By Stephen Mullholland (Business Day)
Stephen Mullholland discusses the effects of raising taxes.1.4-million people were responsible for paying 82% of all personal income tax.It is estimated that there are 21-million recipients of social welfare to be paid by the Social Security Agency. It has been estimated that middle-to upper-income South African taxpayers receive between 5% and 10% back for their taxes, among the worst rate in the world.
AN old axiom tells us that if we want less of something, then we should tax it.
Thus, we tax substances such as alcohol and tobacco because they are not good for us and we wish people to use less of them. Today there are all sorts of environmental taxes aimed at discouraging folks from despoiling our environment.
There are arguments that it would be logical to legalise prostitution and certain recreational drugs but then tax them heavily. Such tax burdens may reduce demand, bring these activities into the light of day and make controls and treatment of abuse easier.
However, our tax authorities are not strong on logic. For example, what we desperately need in this country is capital investment. Yet they introduce a capital gains tax and, as with most such imposts, it is regularly increased.
Capital gains flow directly from successful investing — at risk — which creates wealth and, along the way, jobs and careers and medical aid benefits and annual holidays and company cars and pension benefits and so on and so forth.
If ever a country did not need a tax that discouraged capital formation, then it is this one. But our government’s appetite knows no bounds. It would be a little more bearable if our taxes were wisely and productively employed.
But, as all but the most slavish of African National Congress loyalists are acutely aware, what taxpayers get for their taxes is laughable. What is not stolen is squandered or disappears due to endemic incompetence.
And a tiny slice of the population is asked to shoulder an ever-increasing burden. Paul Joubert of the Solidarity Research Institute says 2010-2011 tax data reveal that 1.4-million people were responsible for paying 82% of all personal income tax.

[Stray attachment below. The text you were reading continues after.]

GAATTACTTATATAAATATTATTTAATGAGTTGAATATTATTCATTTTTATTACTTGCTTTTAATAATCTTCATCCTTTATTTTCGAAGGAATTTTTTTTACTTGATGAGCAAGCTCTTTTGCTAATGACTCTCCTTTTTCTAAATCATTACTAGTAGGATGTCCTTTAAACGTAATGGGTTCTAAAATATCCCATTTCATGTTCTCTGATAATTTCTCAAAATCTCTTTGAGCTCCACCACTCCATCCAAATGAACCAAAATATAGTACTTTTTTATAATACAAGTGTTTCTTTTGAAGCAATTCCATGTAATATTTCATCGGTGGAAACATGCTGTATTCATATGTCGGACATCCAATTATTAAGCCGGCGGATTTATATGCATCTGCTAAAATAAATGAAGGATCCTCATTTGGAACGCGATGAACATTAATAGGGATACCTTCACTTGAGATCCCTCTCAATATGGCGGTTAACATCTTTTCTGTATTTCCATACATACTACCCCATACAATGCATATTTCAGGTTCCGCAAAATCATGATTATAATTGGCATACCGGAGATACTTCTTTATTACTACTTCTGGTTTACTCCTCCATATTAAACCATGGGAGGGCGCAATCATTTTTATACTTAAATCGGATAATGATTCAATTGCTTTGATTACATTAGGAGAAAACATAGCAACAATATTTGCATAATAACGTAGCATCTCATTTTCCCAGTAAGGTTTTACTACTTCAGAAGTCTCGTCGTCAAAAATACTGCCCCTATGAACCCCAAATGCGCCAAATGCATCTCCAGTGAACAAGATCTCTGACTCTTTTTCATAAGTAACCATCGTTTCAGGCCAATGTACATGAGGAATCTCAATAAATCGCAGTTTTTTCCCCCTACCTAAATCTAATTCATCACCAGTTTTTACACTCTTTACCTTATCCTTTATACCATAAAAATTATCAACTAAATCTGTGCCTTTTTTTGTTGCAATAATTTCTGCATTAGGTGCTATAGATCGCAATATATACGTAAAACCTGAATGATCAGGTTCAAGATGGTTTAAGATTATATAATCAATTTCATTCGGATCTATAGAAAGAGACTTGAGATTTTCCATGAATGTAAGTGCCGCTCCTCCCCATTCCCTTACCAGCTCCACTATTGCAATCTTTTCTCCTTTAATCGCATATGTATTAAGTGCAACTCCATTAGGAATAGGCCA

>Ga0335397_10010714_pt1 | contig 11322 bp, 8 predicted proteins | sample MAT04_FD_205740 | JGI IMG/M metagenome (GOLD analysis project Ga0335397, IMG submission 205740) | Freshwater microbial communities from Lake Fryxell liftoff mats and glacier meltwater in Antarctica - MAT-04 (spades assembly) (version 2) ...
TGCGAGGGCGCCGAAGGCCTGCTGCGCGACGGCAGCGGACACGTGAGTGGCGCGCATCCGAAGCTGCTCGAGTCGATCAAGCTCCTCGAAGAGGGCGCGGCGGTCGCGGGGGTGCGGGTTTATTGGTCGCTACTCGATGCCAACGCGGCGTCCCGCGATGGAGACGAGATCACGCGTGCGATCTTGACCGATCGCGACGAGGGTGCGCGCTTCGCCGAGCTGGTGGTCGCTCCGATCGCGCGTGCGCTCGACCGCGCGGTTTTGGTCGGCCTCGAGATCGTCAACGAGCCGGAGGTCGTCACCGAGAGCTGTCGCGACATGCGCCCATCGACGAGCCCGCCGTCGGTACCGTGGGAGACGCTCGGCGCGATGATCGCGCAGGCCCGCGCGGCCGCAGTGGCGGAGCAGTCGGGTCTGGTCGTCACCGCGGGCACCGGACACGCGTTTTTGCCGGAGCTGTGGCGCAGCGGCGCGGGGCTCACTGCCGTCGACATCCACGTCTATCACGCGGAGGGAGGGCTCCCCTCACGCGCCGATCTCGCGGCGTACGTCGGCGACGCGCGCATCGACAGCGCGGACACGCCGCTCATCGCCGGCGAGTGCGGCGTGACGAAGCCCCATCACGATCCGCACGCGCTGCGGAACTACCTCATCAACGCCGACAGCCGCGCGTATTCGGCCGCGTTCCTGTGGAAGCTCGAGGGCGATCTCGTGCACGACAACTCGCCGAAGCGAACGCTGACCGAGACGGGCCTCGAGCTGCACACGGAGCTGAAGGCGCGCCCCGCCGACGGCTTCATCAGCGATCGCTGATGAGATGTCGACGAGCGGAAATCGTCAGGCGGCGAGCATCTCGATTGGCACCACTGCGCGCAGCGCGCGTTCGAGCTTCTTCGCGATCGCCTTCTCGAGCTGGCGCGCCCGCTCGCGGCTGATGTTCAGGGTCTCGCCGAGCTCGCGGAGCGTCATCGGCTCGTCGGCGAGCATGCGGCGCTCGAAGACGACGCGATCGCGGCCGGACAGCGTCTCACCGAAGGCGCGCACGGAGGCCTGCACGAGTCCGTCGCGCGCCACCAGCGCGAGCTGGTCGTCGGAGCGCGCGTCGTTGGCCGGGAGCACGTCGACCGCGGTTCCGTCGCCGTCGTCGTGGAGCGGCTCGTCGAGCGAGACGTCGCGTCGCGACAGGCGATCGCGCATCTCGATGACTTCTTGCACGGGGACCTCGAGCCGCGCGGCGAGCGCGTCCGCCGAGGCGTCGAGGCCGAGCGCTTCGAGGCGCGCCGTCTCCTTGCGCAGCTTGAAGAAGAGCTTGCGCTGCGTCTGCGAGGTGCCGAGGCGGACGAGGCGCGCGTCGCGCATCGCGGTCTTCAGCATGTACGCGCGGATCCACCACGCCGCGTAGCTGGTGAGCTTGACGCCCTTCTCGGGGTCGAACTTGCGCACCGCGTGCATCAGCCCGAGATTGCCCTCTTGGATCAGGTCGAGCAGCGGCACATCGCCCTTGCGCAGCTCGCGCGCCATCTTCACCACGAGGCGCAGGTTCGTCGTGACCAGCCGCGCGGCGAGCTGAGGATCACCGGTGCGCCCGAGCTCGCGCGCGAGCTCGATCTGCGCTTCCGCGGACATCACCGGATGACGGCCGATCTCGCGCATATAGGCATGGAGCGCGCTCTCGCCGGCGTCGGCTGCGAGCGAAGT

It is estimated that there are 21-million recipients of social welfare to be paid by the Social Security Agency.
Those 1.4-million citizens (2.8% of the population) who bear the burden of paying social benefits to 21-million (42% of the population) can expect their contributions to continue to grow, given that the Treasury estimates of future revenue are based on growth rates of some 4.5%, which will just not be achieved.
Our ruling elite appear not to grasp that dependency is itself a drug. The more the state provides, the more the dependent expect.
It has been estimated that middle-to upper-income South African taxpayers receive between 5% and 10% back for their taxes, among the worst rate in the world. The bulk of taxpayers, in turn a small slice of society, receive zero or very little assistance for education; none for health; need to employ 412,000 private security guards (there are 194,000 in the police force); and must contend with an arrogant and uncooperative civil service.
They might profit from reflecting on what the late, great John F Kennedy said: "It is a paradoxical truth that the soundest way to raise the revenue in the long run is to cut the [tax] rates now ... an economy hampered by restrictive tax rates will never produce enough revenue to balance our budget, just as it will never produce enough jobs or profits."
JFK lost his bid to cut taxes 20% but his successor, Lyndon B Johnson, succeeded. The result? Higher growth, lower inflation, lower unemployment and increased tax revenues. Ronald Reagan emulated LBJ with similar results.
But, heck, who can teach the ANC anything?